October 28, 2020 4:48 am
Tags: , , , ,
Categories: chick Epoch Times Father Inspired JoshWho News Life & Tradition pelican

For six long years, a rescued pelican and his partner tried in vain to hatch eggs. Now, after a little help from Twinnies Pelican and Seabird Rescue in Queensland, Australia, Mr. Percival and his mate are finally celebrating parenthood for the first time.

“Mr. Percival has never given up trying to have a baby pelican chick,” the rescue organization, run by twin sisters Paula and Bridgette Powers, wrote on Facebook. “We felt so sorry for him,” they added, “so we did this amazing thing for him as we wanted to make him really happy this time.”

Epoch Times Photo
Epoch Times Photo
(Courtesy of Twinnies Pelican and Seabird Rescue)

In September, the carers placed an egg from another pelican into Mr. Percival’s nest, hoping to change his run of infertility. Australian pelicans are colonial breeders, and Mr. Percival took his role as expectant dad very seriously, sharing the 28-day incubation duties with his mate.

Pelicans can breed any time of year and lay between one and three eggs per “clutch,” explains The Australian Museum. Mr. Percival had persevered for innumerable incubations, waiting for that special moment, and finally, it came; his adoptive egg hatched on Sept. 15.

Epoch Times Photo
Epoch Times Photo
(Courtesy of Twinnies Pelican and Seabird Rescue)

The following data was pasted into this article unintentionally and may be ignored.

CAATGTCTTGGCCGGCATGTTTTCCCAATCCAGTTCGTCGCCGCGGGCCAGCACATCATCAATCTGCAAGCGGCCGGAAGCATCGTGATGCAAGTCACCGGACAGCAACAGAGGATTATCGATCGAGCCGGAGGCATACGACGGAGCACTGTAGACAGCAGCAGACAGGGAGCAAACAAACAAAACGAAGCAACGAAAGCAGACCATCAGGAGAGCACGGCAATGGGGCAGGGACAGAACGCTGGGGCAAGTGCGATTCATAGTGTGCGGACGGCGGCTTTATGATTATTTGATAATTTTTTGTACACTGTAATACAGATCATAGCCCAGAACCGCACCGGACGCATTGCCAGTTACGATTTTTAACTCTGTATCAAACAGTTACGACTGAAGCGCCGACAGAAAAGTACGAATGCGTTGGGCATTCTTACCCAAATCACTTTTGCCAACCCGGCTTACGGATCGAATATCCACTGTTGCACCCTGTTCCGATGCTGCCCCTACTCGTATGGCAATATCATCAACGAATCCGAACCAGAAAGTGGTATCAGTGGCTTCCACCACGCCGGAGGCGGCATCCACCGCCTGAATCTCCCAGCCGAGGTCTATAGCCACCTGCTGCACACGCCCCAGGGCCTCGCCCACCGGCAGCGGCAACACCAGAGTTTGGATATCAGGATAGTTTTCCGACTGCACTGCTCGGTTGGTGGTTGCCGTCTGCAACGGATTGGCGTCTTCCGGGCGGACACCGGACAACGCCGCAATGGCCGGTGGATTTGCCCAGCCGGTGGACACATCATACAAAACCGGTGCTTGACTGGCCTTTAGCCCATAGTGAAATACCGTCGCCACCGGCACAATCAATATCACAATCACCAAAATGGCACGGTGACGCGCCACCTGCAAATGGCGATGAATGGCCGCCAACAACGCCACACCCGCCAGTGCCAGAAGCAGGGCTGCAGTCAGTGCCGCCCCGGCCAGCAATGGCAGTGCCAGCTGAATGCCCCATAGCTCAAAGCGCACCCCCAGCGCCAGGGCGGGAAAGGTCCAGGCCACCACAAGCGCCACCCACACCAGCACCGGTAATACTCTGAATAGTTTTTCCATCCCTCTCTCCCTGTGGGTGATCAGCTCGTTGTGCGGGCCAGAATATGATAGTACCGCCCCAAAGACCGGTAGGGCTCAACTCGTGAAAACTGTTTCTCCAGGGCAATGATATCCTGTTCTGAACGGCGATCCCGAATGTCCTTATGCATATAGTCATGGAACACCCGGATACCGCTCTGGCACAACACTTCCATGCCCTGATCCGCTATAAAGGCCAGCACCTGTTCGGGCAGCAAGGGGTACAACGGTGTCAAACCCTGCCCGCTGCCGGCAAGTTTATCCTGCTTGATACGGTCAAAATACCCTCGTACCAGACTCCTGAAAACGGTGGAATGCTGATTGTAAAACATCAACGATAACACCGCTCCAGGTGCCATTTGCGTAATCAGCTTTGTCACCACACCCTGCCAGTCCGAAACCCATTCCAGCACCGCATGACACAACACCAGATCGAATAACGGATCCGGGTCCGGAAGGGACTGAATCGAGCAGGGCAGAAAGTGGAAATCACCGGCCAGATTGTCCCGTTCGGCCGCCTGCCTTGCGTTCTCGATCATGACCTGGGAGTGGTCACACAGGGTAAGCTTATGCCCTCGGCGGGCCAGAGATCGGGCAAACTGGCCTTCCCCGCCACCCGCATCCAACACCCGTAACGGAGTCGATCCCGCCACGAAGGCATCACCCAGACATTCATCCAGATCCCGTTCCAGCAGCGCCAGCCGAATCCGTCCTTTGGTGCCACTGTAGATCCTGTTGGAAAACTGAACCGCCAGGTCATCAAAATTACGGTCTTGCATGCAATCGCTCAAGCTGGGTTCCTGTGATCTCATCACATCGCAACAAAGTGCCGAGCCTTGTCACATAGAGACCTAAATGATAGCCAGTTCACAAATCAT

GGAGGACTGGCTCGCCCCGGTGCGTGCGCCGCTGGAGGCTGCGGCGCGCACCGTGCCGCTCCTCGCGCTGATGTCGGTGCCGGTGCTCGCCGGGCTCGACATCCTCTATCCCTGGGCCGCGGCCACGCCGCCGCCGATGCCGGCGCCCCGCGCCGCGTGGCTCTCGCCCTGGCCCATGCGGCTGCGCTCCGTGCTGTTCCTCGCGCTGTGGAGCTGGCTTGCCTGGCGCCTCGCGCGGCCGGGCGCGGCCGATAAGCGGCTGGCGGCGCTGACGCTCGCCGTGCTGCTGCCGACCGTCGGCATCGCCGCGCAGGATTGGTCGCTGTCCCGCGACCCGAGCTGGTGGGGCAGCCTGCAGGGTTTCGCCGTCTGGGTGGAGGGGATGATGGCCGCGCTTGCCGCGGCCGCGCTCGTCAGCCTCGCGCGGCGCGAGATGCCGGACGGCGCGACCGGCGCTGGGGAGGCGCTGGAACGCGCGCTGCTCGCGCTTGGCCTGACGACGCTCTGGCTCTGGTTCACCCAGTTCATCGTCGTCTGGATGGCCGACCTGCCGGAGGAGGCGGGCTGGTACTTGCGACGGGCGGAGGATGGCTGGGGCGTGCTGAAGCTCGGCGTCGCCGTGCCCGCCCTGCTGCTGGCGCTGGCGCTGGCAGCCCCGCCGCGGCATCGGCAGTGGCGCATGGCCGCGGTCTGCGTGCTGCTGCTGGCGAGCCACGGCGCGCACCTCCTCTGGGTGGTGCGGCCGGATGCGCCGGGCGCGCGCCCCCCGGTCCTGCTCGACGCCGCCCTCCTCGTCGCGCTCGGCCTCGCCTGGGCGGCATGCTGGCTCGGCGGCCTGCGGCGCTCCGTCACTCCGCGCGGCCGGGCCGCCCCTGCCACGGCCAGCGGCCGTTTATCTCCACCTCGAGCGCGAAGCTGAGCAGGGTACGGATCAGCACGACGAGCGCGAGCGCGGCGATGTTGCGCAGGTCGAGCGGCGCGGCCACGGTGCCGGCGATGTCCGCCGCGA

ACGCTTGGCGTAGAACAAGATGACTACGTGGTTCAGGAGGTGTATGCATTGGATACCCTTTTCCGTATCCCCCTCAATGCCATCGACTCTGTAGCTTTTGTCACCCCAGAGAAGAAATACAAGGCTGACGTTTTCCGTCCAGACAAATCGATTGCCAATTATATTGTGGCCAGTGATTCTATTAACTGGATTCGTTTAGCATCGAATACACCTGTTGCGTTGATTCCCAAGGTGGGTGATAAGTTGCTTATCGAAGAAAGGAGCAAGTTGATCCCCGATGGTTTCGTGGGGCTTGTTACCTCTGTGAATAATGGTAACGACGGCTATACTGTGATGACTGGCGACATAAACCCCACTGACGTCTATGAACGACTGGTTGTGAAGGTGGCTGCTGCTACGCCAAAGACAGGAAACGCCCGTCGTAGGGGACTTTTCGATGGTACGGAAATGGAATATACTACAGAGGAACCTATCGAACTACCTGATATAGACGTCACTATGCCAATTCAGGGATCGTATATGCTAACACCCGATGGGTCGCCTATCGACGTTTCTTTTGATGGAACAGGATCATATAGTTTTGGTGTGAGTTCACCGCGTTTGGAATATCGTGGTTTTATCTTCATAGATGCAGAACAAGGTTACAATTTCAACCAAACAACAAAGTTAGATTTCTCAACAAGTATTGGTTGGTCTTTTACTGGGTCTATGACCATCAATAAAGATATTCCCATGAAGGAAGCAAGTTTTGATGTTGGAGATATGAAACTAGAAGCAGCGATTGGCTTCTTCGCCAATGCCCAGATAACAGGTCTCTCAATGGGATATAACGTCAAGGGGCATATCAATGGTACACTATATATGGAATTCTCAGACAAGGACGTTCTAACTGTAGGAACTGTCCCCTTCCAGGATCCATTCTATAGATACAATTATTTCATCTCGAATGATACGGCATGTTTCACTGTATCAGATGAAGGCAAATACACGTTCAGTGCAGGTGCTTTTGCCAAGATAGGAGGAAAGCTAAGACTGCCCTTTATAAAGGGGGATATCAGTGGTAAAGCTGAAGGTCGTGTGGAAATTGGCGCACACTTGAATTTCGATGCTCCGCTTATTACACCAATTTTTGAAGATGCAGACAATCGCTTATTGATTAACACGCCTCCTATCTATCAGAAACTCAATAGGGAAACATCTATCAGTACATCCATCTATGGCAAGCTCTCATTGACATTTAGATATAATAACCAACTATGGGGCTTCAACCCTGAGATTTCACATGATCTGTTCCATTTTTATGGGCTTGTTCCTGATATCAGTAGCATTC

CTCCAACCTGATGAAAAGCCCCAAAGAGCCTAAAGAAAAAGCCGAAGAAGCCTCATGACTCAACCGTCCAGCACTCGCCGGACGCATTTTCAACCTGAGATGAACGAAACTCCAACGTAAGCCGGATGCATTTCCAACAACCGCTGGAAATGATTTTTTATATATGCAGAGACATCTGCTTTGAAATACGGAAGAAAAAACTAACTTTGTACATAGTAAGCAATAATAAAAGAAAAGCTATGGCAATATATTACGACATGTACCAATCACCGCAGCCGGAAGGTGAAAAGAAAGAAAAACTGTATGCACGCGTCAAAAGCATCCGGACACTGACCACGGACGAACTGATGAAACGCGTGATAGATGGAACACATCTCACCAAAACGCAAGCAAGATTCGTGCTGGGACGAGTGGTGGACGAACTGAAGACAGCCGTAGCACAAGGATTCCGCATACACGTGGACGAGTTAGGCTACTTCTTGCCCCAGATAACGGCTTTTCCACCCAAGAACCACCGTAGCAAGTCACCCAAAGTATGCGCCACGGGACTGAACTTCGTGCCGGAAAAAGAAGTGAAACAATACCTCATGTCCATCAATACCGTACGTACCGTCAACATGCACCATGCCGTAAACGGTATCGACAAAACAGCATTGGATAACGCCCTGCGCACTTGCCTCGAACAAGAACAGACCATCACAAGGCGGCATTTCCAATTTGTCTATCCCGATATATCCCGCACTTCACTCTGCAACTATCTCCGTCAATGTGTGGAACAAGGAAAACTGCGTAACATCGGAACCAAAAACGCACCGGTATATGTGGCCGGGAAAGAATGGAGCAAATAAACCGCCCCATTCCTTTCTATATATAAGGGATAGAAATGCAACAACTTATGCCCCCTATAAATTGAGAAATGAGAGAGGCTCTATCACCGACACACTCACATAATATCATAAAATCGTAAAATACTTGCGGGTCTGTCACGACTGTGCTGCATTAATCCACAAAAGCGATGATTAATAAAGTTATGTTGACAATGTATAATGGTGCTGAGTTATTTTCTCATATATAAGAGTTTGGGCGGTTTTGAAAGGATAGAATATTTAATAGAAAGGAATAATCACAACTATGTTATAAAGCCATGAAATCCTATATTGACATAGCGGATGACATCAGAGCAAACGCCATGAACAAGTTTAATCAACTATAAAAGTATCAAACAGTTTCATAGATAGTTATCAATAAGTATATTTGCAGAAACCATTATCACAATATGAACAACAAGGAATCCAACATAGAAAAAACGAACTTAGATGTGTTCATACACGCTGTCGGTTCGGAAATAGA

“Mr. Percival was proud as punch,” Twinnies wrote on Facebook. “He made us cry. As you can tell, he and his partner are in love with their newborn.”

But most of all, they gushed, “This is true love for our Mr. Percival.”

The paternal pelican stepped up to his fatherly duties like a pro. Pelican chicks are born blind and without feathers, so close and consistent parenting is crucial if they are to thrive.

As the weeks progressed, the carers at the sanctuary expressed pride in Mr. Percival through regular updates on social media, including photos of the newborn pelican chick “growing beautifully.”

“Mr. Percival goes for a swim and catches little fish then he feeds his little one,” they marveled.

In another update, they wrote: “[H]is behavior is just amazing.”

Epoch Times Photo
Epoch Times Photo
(Courtesy of Twinnies Pelican and Seabird Rescue)

Twinnies, a rescue and rehabilitation center for sick, injured, and orphaned seabirds, has been taking care of Mr. Percival for almost two decades.

The elated father was once a young bird on Chambers Island in Maroochydore, Queensland. He became well known to Twinnies for getting himself tangled in fishing lines, but after a serious injury, Mr. Percival lost a wing.

Epoch Times Photo
Epoch Times Photo
(Courtesy of Twinnies Pelican and Seabird Rescue)

Twinnies applied for a permit to bring him into their sanctuary. Australian pelicans have an average lifespan of 15 to 20 years, so the accident-prone pelican has achieved fatherhood just in the nick of time.

In an Oct. 21 update, the rescue organization revealed that Mr. Percival’s fathering instinct was spreading to the rest of the flock. “Mr. Percival attracts all the other little baby pelicans to sit next to him,” they wrote.

Epoch Times Photo
Epoch Times Photo
(Courtesy of Twinnies Pelican and Seabird Rescue)

“When it’s feeding time it’s a different story,” they added; “he tells the other baby pelicans to go to the other parents for a feed.”

Watching the cheerful congregation of seabirds thriving together is “so beautiful,” they said. This fall, Twinnies welcomed five pelican chicks in all.

(Courtesy of Twinnies Pelican and Seabird Rescue)

We would love to hear your stories! You can share them with us at [email protected]

Click Here to Subscribe to our Google News Feed Click Follow so you will see our feeds on your smart devices!

0 0 vote
Article Rating
Subscribe
Notify of
guest
0 Comments
Inline Feedbacks
View all comments